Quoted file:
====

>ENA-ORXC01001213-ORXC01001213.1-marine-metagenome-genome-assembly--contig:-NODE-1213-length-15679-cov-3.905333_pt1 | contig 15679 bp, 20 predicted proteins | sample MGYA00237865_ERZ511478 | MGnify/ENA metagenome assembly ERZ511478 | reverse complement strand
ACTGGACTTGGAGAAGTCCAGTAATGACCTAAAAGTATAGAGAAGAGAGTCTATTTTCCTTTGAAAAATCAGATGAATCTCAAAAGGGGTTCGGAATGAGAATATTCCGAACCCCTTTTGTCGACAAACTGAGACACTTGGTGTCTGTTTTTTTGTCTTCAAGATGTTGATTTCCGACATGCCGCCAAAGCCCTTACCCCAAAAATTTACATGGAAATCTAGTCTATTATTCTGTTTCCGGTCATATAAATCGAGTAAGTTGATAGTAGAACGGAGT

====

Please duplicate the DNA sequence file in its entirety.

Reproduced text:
>ENA-ORXC01001213-ORXC01001213.1-marine-metagenome-genome-assembly--contig:-NODE-1213-length-15679-cov-3.905333_pt1 | contig 15679 bp, 20 predicted proteins | sample MGYA00237865_ERZ511478 | MGnify/ENA metagenome assembly ERZ511478 | reverse complement strand
ACTGGACTTGGAGAAGTCCAGTAATGACCTAAAAGTATAGAGAAGAGAGTCTATTTTCCTTTGAAAAATCAGATGAATCTCAAAAGGGGTTCGGAATGAGAATATTCCGAACCCCTTTTGTCGACAAACTGAGACACTTGGTGTCTGTTTTTTTGTCTTCAAGATGTTGATTTCCGACATGCCGCCAAAGCCCTTACCCCAAAAATTTACATGGAAATCTAGTCTATTATTCTGTTTCCGGTCATATAAATCGAGTAAGTTGATAGTAGAACGGAGT